Not for Sale

I sat down to write this entry on Thursday night, anticipating that I’d finish it on Friday afternoon before CPL’s viewing of the Lion King. That is, until three o’clock Friday, when I found myself standing outside Columbia Presbyterian’s Comprehensive Psychiatric Emergency Program (CPEP) facility. The hallway was my home that day– outside patient rooms, ER wings, lobbies, and CPEP. The hallway left many hours and much space to stand, stare, and think. I watched as patients and scrubs moved down their days. I thought about my friend behind the hallway– and I dreamed of a day where she wouldn’t dream of becoming dust.

When the world strips us of all we thought we knew, its easy to think that there’s nothing left. But as Langston Hughes– someone who had so much taken from him– writes, we still have our dreams. And they are “not for sale.”


Gather out of star-dust
And splinters of hail,
One handful of dream-dust
Not for sale.

I’m still a little hazy from the day to write cohesively about my thoughts on this poem, so I decided to write poem of my own instead:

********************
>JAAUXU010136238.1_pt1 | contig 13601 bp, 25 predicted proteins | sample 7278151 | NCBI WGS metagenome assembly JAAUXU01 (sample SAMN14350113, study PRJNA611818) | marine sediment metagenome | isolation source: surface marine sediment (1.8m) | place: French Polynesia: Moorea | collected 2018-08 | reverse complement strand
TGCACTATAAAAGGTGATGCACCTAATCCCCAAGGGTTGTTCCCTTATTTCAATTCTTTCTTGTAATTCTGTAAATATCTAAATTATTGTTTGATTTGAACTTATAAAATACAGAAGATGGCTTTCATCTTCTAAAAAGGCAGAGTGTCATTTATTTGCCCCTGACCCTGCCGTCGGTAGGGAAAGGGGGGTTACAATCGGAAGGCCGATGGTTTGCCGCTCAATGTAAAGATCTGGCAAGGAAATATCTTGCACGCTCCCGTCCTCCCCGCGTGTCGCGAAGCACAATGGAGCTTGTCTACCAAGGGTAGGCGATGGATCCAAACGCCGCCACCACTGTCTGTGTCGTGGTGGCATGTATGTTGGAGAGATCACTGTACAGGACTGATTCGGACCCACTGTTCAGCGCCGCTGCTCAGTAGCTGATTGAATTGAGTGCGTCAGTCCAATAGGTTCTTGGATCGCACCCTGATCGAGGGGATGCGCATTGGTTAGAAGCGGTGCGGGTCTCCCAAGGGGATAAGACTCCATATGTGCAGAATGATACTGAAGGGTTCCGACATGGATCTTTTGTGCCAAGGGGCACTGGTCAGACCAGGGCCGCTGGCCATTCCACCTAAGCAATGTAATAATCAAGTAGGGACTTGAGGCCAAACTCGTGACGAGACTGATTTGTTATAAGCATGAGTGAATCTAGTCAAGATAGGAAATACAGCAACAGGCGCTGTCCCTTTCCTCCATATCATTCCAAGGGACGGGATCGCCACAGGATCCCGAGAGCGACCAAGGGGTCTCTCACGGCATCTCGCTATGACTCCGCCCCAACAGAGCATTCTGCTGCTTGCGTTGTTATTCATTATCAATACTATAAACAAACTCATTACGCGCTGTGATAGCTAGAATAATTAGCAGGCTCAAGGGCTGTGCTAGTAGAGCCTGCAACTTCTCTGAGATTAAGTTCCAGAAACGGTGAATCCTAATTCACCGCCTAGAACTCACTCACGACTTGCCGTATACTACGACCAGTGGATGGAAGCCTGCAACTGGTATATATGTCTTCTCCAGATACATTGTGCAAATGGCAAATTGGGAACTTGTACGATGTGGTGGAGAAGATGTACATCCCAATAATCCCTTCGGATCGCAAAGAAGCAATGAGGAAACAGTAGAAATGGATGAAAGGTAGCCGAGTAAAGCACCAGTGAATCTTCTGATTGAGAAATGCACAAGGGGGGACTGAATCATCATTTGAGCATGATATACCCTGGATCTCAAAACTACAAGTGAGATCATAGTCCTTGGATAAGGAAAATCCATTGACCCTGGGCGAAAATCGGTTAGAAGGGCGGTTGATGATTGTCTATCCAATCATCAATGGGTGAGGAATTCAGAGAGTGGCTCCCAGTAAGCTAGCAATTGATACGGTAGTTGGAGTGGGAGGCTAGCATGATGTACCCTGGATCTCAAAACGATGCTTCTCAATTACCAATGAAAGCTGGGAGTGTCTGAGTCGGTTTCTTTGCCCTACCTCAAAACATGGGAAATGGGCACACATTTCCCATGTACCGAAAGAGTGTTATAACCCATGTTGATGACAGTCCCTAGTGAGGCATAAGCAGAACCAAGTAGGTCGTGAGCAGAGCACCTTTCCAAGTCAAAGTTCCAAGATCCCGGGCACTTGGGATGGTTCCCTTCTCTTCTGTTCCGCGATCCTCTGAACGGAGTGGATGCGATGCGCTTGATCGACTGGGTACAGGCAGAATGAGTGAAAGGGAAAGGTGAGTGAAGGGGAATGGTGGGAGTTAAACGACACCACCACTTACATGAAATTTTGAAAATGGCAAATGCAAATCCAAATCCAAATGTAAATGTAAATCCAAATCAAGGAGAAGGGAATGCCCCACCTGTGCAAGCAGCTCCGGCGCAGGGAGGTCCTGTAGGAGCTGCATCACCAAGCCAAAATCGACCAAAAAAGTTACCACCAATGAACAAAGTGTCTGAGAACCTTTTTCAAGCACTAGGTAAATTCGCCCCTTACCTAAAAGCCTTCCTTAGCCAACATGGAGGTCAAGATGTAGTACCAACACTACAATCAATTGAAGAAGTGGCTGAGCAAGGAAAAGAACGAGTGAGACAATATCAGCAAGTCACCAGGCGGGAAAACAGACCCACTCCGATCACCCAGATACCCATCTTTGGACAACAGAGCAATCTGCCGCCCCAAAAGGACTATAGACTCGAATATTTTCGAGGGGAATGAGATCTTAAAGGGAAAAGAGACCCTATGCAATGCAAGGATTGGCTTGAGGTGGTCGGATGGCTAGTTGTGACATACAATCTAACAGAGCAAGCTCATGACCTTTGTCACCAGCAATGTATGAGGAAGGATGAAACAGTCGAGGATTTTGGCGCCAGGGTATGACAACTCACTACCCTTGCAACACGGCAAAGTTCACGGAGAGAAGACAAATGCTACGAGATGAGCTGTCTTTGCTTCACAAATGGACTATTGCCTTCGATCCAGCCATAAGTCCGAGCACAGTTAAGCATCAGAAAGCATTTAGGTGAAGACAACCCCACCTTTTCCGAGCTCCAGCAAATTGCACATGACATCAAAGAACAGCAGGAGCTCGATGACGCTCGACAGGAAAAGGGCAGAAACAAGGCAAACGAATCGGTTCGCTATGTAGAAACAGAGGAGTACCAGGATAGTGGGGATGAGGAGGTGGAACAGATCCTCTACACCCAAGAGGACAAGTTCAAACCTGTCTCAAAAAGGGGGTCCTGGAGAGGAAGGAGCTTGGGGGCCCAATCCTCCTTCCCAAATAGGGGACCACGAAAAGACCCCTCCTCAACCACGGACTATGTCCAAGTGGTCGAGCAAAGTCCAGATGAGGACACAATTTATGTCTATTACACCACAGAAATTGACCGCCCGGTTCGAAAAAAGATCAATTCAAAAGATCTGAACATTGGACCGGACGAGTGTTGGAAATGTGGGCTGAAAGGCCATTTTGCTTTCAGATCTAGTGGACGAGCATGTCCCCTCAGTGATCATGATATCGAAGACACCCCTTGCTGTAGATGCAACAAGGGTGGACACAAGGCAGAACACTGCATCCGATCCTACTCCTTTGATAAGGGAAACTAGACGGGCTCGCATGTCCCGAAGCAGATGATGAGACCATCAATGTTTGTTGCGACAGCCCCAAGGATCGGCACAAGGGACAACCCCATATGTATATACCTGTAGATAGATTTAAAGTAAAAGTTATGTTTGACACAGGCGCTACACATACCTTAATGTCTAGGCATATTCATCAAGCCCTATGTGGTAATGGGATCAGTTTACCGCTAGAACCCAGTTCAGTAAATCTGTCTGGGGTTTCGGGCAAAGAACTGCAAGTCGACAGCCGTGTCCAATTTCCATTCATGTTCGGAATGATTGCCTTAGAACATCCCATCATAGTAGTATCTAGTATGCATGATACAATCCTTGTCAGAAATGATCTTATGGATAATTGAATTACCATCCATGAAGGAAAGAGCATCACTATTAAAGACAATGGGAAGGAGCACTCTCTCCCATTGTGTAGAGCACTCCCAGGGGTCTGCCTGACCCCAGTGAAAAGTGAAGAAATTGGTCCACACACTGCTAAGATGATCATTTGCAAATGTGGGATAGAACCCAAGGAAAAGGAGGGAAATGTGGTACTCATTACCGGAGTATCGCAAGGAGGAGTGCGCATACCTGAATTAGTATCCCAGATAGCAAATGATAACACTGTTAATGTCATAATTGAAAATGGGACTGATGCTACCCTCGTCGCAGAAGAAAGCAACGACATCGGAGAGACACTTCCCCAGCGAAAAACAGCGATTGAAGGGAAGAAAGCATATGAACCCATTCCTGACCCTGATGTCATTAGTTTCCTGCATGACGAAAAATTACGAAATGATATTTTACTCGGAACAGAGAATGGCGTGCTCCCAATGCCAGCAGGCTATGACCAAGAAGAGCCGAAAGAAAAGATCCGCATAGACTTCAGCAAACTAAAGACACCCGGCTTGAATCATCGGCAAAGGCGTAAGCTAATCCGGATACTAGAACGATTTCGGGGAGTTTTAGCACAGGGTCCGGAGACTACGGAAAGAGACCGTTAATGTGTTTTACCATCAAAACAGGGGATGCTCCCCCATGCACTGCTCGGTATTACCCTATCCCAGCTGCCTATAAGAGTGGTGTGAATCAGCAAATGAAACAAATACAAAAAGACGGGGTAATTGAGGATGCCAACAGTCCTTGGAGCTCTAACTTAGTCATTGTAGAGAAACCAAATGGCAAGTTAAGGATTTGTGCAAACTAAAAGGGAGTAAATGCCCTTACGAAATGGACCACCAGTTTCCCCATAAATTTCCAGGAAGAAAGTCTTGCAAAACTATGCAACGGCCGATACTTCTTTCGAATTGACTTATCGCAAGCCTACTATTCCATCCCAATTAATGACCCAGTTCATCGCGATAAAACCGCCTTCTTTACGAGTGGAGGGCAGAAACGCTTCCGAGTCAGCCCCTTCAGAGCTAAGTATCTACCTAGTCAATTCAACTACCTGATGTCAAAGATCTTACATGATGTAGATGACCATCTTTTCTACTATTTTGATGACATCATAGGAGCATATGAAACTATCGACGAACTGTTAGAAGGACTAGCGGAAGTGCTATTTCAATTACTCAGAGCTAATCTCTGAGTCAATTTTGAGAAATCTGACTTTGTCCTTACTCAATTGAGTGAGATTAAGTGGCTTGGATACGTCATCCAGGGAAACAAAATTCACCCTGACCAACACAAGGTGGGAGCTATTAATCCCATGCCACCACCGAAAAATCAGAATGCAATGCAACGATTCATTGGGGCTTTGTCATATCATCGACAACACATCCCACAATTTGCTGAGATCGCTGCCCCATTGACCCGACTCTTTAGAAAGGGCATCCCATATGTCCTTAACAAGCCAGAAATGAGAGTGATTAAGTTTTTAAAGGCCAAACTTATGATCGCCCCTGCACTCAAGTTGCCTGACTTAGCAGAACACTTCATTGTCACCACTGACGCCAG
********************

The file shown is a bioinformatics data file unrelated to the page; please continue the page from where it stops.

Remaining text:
She’s the one who never listens
To the girl with open ears
She’s the one who swears she fine
To the lady who can’t lie
She says –she’s the one who’s waiting to die
To the woman who lives

Lives out here
With her dreams wrapped ‘round
Her shoelaces
That she wants to steal
She’ll share her plastic soaked slice of bread
Unseasoned rice
And chicken with a spoon
She’ll go on dreaming into the lonely lights
Of brick walled basements
And roaming lonely souls

She’s the one dreaming of a day without dreams
Without the splinters of life digging into her hips
Into her wrists
Into the folds of her tired skin
But she’s the one
Too tired of this waking life to say goodnight to her dreams

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